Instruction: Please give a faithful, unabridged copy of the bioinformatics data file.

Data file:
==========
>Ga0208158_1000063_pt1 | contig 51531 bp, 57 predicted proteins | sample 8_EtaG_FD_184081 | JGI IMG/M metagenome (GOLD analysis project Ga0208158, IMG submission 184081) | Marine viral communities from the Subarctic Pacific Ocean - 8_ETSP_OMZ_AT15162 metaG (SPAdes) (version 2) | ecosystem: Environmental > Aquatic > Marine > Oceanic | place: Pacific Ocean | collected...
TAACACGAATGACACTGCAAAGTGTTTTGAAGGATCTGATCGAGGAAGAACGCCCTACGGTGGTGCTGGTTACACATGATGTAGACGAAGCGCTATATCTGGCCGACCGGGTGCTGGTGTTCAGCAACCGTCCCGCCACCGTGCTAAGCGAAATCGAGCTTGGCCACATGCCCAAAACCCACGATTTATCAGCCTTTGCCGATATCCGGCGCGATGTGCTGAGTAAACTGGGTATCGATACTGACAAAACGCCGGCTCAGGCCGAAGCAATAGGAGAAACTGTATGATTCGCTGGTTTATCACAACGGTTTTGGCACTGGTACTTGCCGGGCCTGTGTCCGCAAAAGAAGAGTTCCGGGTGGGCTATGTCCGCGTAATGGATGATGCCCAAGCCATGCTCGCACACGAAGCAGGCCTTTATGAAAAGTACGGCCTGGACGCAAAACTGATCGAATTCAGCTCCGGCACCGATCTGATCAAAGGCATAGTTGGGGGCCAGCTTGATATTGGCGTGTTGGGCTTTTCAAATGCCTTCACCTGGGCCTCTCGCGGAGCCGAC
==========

>Ga0208158_1000063_pt1 | contig 51531 bp, 57 predicted proteins | sample 8_EtaG_FD_184081 | JGI IMG/M metagenome (GOLD analysis project Ga0208158, IMG submission 184081) | Marine viral communities from the Subarctic Pacific Ocean - 8_ETSP_OMZ_AT15162 metaG (SPAdes) (version 2) | ecosystem: Environmental > Aquatic > Marine > Oceanic | place: Pacific Ocean | collected...
TAACACGAATGACACTGCAAAGTGTTTTGAAGGATCTGATCGAGGAAGAACGCCCTACGGTGGTGCTGGTTACACATGATGTAGACGAAGCGCTATATCTGGCCGACCGGGTGCTGGTGTTCAGCAACCGTCCCGCCACCGTGCTAAGCGAAATCGAGCTTGGCCACATGCCCAAAACCCACGATTTATCAGCCTTTGCCGATATCCGGCGCGATGTGCTGAGTAAACTGGGTATCGATACTGACAAAACGCCGGCTCAGGCCGAAGCAATAGGAGAAACTGTATGATTCGCTGGTTTATCACAACGGTTTTGGCACTGGTACTTGCCGGGCCTGTGTCCGCAAAAGAAGAGTTCCGGGTGGGCTATGTCCGCGTAATGGATGATGCCCAAGCCATGCTCGCACACGAAGCAGGCCTTTATGAAAAGTACGGCCTGGACGCAAAACTGATCGAATTCAGCTCCGGCACCGATCTGATCAAAGGCATAGTTGGGGGCCAGCTTGATATTGGCGTGTTGGGCTTTTCAAATGCCTTCACCTGGGCCTCTCGCGGAGCCGAC